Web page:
Hometown rally for Haiti orphanage raises $11,000
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Diane McMutrie barely had wiped away one round of tears before another one began as she spoke at a community rally last night in honor of her daughters, Jamie and Ali, whose plight to get orphans in their care out of earthquake-stricken Haiti has drawn worldwide attention.
"I am so thankful that Jamie arrived today," Ms. McMutrie said, before bowing her head to compose herself.
Ms. McMutrie told the crowd of nearly 100 people who gathered at the Mayernik Center in Avonworth Community Park how much her family appreciates the overwhelming support her daughters have received since the earthquake destroyed Haiti's capital and left the orphanage Jamie and Ali helped run in tatters.
"The girls said to please say thank you all for everything you have been doing," Ms. McMutrie said.
The McMutrie sisters, both Avonworth High School graduates, had been working in Haiti at the BREMSA orphanage as volunteers since 2006. Two days after the earthquake hit, the family received a frantic plea from Jamie, saying the water was contaminated. She begged for an airplane to get them out of the country.
Ms. McMutrie told the crowd Jamie and Ali and the 54 children they brought to the United States are fine and still settling in at Children's Hospital. Ali McMutrie, 22, and 53 of the children arrived in Pittsburgh Monday, after Gov. Ed Rendell and Rep. Jason Altmire, D-McCandless, organized a rescue mission to bring the girls home.
Jamie, 31, refused to leave Haiti because she couldn't find one of the children, a 2-year-old named Emma.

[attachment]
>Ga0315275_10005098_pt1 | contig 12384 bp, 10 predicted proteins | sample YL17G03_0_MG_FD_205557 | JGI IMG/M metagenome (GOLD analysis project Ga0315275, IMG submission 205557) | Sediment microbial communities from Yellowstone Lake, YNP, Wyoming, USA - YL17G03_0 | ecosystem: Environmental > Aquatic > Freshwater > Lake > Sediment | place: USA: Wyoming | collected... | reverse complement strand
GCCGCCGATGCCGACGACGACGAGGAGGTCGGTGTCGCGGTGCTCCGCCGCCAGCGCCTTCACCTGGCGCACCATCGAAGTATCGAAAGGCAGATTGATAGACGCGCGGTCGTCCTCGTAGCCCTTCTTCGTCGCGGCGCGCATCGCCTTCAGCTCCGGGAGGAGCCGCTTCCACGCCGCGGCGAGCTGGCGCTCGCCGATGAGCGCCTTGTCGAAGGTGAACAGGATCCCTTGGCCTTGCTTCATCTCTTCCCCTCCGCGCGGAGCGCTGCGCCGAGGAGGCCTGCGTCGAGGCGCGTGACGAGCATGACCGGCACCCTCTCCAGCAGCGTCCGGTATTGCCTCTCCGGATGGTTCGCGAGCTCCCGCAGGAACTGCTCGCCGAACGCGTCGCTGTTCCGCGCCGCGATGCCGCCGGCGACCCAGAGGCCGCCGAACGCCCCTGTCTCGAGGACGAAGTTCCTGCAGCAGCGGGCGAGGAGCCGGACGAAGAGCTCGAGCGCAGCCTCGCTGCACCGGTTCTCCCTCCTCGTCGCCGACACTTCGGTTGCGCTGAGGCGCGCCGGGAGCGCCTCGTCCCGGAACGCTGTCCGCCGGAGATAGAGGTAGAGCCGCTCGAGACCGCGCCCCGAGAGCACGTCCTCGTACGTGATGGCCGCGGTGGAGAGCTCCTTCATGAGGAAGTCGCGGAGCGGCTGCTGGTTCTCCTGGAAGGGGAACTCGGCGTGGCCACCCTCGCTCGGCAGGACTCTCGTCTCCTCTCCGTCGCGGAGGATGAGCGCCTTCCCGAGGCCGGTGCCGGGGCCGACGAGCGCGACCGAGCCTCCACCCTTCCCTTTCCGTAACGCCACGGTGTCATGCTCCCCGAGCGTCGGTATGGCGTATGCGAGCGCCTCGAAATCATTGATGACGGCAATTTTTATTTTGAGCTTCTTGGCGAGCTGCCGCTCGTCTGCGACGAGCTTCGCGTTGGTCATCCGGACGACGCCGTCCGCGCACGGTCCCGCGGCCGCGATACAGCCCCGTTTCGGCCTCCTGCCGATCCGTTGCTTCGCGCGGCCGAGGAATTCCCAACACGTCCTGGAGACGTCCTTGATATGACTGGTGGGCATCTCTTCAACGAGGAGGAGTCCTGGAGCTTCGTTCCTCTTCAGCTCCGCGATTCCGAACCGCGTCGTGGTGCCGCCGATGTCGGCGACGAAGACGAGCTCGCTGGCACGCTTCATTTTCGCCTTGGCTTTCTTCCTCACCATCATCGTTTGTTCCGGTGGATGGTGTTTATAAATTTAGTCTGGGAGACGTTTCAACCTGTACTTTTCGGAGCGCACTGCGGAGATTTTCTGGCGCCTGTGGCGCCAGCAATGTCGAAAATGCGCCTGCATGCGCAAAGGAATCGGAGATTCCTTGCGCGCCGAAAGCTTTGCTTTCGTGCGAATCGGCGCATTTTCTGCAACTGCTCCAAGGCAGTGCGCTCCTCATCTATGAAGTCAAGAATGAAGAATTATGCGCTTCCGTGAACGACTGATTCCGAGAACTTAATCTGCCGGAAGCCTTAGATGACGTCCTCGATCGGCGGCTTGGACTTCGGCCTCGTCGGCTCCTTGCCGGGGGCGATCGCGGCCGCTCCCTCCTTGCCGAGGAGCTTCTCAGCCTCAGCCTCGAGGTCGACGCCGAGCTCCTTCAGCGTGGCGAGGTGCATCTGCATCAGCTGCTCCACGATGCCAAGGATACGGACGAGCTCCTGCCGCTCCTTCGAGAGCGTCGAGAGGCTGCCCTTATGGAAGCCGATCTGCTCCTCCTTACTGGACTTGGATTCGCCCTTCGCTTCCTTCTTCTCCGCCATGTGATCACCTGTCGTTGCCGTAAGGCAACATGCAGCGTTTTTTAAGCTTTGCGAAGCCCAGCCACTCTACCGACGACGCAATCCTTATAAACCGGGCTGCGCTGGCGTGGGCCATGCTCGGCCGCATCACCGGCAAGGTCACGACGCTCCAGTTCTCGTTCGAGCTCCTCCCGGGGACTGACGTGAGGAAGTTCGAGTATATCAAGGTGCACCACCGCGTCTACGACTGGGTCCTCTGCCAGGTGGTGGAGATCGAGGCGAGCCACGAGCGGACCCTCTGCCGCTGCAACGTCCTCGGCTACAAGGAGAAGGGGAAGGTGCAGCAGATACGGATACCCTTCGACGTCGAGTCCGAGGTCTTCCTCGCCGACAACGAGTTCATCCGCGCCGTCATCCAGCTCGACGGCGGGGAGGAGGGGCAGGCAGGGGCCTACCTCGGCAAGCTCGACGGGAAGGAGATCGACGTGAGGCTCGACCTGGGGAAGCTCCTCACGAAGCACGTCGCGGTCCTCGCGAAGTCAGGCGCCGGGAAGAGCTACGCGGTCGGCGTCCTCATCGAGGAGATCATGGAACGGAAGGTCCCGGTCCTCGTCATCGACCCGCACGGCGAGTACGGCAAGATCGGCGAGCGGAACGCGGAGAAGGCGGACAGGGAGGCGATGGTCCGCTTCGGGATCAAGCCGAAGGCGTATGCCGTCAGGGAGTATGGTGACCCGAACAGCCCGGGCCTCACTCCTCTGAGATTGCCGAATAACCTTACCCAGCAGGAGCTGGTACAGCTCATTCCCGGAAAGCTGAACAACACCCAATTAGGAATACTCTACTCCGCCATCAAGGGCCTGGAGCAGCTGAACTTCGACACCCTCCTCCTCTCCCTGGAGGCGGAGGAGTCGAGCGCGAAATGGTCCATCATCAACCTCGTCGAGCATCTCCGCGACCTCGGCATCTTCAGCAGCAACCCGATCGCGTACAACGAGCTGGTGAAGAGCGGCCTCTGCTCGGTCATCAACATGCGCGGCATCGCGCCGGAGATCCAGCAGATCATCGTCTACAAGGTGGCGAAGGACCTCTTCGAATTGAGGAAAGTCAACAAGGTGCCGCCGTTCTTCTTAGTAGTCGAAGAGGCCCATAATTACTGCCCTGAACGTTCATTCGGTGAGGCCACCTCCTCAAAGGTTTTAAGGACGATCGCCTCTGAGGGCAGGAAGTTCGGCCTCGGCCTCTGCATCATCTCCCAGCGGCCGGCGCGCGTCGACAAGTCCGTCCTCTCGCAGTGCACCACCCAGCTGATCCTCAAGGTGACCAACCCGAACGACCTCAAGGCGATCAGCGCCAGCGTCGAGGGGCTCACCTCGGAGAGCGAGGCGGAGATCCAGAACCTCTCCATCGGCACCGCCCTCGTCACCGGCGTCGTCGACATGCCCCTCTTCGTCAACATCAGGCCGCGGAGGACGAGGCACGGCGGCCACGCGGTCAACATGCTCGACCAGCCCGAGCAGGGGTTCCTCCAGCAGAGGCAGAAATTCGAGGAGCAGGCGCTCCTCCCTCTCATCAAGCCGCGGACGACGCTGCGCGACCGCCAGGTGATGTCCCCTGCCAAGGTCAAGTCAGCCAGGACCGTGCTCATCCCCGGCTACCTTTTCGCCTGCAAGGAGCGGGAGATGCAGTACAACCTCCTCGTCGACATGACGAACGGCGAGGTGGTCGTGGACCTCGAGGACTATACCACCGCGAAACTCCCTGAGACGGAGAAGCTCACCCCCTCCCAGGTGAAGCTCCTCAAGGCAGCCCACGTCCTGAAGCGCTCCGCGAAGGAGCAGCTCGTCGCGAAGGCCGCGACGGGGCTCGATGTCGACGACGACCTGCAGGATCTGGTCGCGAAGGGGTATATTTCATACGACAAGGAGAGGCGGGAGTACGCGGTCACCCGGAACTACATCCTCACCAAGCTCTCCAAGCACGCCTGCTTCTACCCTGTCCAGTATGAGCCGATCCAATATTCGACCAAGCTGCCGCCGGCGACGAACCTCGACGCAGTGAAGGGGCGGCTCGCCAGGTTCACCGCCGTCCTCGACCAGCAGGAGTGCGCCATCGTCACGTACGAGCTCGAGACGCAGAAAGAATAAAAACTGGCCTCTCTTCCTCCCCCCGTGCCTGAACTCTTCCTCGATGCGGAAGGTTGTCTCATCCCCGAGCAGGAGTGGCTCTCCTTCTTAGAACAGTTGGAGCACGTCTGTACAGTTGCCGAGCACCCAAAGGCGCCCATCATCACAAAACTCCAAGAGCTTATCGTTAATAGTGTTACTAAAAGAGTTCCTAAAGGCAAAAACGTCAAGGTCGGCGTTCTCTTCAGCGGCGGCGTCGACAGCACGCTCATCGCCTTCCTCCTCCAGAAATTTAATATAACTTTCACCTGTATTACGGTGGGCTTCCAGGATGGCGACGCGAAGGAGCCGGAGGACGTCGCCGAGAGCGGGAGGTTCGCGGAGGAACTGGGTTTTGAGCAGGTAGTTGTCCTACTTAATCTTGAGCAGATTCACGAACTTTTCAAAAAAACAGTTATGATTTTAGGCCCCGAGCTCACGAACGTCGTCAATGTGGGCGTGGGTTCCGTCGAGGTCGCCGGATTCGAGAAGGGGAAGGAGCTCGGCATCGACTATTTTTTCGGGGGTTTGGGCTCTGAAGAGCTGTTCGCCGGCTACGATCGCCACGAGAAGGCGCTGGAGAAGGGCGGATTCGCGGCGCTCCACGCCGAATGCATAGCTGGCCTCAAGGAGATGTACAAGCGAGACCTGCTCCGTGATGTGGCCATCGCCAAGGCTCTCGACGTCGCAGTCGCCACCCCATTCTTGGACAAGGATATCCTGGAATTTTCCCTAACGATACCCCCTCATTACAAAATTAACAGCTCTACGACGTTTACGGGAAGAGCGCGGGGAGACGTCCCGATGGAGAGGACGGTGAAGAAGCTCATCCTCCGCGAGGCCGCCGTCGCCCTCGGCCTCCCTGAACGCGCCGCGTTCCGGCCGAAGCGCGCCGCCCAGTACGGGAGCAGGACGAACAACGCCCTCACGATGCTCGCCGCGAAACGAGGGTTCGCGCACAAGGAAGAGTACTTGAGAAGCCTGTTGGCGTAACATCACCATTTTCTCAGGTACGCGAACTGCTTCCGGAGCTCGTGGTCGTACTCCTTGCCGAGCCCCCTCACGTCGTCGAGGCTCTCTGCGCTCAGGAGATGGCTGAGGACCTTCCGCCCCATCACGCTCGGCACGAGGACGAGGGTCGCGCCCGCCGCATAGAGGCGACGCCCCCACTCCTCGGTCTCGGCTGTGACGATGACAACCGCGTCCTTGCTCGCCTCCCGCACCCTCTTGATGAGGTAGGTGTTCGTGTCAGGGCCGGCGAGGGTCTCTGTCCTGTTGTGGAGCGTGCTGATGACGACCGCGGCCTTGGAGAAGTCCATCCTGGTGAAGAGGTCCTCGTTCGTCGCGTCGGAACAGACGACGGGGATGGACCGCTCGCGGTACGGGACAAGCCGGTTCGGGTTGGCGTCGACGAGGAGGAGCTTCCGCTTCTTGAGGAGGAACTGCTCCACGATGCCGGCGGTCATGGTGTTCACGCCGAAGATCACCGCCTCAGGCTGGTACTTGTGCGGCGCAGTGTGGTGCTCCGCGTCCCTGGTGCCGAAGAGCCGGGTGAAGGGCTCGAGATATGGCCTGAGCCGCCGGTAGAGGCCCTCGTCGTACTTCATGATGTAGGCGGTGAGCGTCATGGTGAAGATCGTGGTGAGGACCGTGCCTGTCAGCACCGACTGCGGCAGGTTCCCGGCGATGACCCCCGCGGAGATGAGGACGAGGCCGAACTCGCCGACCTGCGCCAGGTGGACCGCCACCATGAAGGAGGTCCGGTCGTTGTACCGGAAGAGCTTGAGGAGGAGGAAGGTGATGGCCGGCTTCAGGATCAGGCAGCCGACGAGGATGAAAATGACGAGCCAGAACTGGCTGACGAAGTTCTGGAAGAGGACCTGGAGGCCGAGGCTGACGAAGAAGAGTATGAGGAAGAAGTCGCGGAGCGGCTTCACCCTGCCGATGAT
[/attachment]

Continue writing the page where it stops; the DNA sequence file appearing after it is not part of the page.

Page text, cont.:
"Ali crumbled to the floor," said Ms. McMutrie, who was on the plane. "She just didn't want to leave her sister.
Jamie and Emma arrived in Pittsburgh yesterday.
Also at Children's is a 3-year-old boy, Fredo, who is going to be adopted by Ms. McMutrie and her husband Sam.
She said she isn't sure when they will be able to bring Fredo home, but she's happy he's here and safe.
The rally's organizer, former Avonworth school board member Jack Connors, said he and his wife had read about the girls last month and he was already in the process of arranging a May golf outing to benefit their orphanage when he heard the news of how they were trapped in Haiti and living in a driveway with no food or water with the children.
After the rally, which was sponsored by the nonprofit group Avonworth Communities Together, Mr. Connors told Ms. McMutrie the group had raised more than $11,000 for the BRESMA orphanage.
In addition to the money the nonprofit will raise for the orphanage, Mr. Connors told the crowd there will be a scholarship set up at Avonworth High School called the "Jamie and Ali McMutrie No Child Left Behind" fund.
From her seat in the audience, Ms. McMutrie mouthed, "Thank you. Thank you."
"We are going to make sure those girls are remembered in Avonworth for a long, long, time," Mr. Connors said.
Ms. McMutrie said she has no doubt her daughters will return to Haiti and help rebuild the orphanage they have devoted their lives to.
"Their hearts are there. They love the children and they love the people of Haiti," she said. "They will be back there working. It won't be long."
First Published January 21, 2010 12:00 am